In early 1992, after listening to a weatherman say that there were possible light showers in the late afternoon north and 75 miles away, Ralston poured four driveways in a subdivision only to get hammered by driving rains shortly after 10:30 a.m. “We shortly thereafter became ‘experts in polymer overlays’” Ralston says with a grin, “and even pulled in a bit of profit on the job.”
When you’re working with as fickle a medium as concrete, you always have to prepare for the unexpected, he says, especially when you consider the variables of inaccurate concrete batches, admixtures, acid stains that don’t promote a good color, or concrete color batches from a ready mix plant that vary from one batch to the next. So how does a contractor minimize these issues?
Take notes while on the job, he says, so that when problems arise there’s a database of information that can be referenced. He is a strong advocate of keeping an eye on details, holding weekly meetings with his lead employees.
He also sends his lead workers to outside seminars as often as possible. Ralston himself has been teaching at decorative concrete training seminars for nearly 10 years. He speaks at industry conferences for the Decorative Concrete Council (and serves on the board) and spoke this year at the World of Concrete on concrete countertops and acid staining. He has recently teamed up with countertop manufacturer Buddy Rhodes of San Francisco to do training seminars for concrete countertops.
Managing 52 employees in various divisions provides a unique challenge, he says. To have a successful team, you must have people who can bring both talent and work ethic to the job. “Without work ethic, they aren’t going to bring the project to the level we expect,” he says. “Without talent or experience, they can’t pull it off because they aren’t at that level yet.”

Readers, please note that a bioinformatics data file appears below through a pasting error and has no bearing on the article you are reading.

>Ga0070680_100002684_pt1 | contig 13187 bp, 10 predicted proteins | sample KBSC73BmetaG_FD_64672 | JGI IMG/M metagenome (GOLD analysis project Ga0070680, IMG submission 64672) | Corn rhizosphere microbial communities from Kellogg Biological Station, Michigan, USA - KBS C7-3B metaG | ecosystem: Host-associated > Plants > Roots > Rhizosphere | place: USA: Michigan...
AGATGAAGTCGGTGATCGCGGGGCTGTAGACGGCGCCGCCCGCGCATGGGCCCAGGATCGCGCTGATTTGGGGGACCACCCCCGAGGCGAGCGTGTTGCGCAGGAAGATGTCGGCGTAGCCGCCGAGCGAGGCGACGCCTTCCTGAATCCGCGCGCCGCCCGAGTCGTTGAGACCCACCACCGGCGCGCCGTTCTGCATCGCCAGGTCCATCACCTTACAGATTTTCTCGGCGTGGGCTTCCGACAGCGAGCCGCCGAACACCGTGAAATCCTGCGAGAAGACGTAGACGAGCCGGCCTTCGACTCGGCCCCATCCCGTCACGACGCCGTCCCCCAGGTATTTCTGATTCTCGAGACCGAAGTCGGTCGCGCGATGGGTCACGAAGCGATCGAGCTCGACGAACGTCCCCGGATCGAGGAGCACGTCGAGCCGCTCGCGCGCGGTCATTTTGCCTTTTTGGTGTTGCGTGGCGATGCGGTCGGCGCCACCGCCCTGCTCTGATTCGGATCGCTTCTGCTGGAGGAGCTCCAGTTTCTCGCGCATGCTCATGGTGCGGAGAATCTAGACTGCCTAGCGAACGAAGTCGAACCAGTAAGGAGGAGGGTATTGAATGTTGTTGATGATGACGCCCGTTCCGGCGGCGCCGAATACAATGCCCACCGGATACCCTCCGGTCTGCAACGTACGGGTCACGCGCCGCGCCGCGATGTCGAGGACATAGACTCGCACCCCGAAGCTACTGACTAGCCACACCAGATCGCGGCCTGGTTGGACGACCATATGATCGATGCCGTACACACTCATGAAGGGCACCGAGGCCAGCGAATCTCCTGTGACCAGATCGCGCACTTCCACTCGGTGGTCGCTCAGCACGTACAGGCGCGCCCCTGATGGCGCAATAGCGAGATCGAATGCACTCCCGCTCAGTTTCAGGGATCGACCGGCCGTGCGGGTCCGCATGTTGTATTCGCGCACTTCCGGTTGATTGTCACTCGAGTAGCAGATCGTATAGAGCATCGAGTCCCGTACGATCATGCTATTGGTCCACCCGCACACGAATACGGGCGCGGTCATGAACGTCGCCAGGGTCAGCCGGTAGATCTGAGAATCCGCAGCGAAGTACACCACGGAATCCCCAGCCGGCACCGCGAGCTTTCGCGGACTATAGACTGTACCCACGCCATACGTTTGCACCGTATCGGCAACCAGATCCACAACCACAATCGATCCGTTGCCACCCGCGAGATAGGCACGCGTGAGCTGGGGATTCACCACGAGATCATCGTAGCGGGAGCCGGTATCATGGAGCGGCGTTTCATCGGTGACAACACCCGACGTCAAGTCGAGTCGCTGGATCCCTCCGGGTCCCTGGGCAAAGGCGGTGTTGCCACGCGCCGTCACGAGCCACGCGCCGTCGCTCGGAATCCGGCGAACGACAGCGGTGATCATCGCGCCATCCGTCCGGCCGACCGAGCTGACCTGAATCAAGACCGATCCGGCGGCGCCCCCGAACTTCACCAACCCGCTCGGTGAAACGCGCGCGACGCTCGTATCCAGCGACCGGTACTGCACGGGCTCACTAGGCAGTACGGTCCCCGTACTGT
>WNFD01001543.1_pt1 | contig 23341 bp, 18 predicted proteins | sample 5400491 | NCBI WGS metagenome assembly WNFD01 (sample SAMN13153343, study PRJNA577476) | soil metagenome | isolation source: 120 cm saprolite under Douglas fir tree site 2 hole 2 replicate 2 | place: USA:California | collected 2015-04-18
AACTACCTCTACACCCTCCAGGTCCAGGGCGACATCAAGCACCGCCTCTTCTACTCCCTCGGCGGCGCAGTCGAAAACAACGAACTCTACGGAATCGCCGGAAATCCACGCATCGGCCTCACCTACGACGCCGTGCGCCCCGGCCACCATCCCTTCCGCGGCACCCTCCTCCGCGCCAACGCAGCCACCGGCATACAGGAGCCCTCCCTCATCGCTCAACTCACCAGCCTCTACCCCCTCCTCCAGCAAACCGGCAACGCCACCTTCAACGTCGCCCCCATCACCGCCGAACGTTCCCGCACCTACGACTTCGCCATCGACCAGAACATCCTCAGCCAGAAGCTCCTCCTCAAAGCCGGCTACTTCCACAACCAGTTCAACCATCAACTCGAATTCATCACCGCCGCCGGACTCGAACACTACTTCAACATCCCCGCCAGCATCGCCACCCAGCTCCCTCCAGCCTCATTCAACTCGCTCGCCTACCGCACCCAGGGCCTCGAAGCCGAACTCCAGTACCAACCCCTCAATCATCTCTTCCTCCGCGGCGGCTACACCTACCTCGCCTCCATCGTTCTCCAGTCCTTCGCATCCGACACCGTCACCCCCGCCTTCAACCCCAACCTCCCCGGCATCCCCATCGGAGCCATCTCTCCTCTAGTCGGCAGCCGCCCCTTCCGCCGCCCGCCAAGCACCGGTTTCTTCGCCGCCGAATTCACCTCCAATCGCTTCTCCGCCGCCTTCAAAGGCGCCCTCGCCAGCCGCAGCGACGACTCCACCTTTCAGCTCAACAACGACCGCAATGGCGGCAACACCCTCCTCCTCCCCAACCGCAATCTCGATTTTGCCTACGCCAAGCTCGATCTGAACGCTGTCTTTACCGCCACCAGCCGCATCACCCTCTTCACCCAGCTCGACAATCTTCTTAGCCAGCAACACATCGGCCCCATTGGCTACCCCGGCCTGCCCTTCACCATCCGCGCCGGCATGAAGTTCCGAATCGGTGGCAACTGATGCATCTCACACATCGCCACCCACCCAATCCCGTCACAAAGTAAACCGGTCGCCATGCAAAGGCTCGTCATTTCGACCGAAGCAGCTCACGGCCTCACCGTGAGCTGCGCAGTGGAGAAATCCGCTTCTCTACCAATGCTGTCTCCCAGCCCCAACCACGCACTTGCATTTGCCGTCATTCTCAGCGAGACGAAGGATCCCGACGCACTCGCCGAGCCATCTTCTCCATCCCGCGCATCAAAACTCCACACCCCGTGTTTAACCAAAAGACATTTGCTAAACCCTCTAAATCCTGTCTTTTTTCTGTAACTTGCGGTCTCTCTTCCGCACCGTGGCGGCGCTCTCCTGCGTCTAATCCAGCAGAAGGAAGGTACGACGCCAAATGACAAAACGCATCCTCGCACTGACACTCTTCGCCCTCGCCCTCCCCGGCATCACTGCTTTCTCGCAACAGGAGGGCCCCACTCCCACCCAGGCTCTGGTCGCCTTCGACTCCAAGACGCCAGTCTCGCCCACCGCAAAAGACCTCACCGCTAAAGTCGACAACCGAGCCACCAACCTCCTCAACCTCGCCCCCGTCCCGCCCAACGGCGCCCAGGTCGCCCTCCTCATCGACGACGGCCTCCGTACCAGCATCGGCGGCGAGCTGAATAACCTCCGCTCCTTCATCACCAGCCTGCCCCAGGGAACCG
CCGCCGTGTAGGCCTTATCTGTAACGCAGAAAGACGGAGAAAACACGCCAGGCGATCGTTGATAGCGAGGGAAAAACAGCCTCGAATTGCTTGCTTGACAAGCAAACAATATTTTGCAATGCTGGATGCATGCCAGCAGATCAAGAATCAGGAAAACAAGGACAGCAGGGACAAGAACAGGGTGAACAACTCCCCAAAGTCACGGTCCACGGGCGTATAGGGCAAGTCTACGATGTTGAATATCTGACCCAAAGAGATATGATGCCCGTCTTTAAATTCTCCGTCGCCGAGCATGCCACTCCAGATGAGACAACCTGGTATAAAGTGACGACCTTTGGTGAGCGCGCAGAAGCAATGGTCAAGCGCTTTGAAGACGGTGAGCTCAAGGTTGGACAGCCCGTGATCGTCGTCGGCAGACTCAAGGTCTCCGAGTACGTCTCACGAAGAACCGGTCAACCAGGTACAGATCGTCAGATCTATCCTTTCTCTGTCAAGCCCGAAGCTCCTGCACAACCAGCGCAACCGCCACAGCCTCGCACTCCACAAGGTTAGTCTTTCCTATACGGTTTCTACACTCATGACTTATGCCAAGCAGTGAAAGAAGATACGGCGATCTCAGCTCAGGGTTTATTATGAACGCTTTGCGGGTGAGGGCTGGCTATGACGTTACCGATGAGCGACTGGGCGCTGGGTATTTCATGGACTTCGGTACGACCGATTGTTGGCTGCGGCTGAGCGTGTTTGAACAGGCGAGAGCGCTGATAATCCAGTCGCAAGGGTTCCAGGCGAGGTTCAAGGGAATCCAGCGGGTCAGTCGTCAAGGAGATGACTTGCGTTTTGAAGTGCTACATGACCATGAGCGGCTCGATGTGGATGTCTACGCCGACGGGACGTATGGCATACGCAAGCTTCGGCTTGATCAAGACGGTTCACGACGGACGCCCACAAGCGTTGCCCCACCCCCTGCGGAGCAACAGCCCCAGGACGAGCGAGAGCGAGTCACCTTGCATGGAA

Over the last fifteen years, he has seen lots of turnover because employees just didn’t fit into the company culture. “They either didn’t have the work ethic, talent, or the temperament, so they didn’t last here. We try to promote our culture as being cooperative and respectful, but we drive hard too. It’s the nature of the beast, and concrete doesn’t wait for anyone.”
Positive values, friendly service and quality work are the cornerstones of the company.
“It is so easy to make an ordinary job extraordinary,” Ralston says. “Just add some decorative deep joints or round a step … there are hundreds of things you can do for little or no extra cost and clients will love you for it.”
But operating a decorative concrete company and trying to be on the cutting edge is tricky, he says. “Our ultimate goal is to put a smile on our clients’ face, but we have had to learn the hard way that the flip side of this goal is to be profitable at the same time. So many decorative projects can easily run over budget. There are a lot of starving artists out there — and we really don’t want to be one of them.”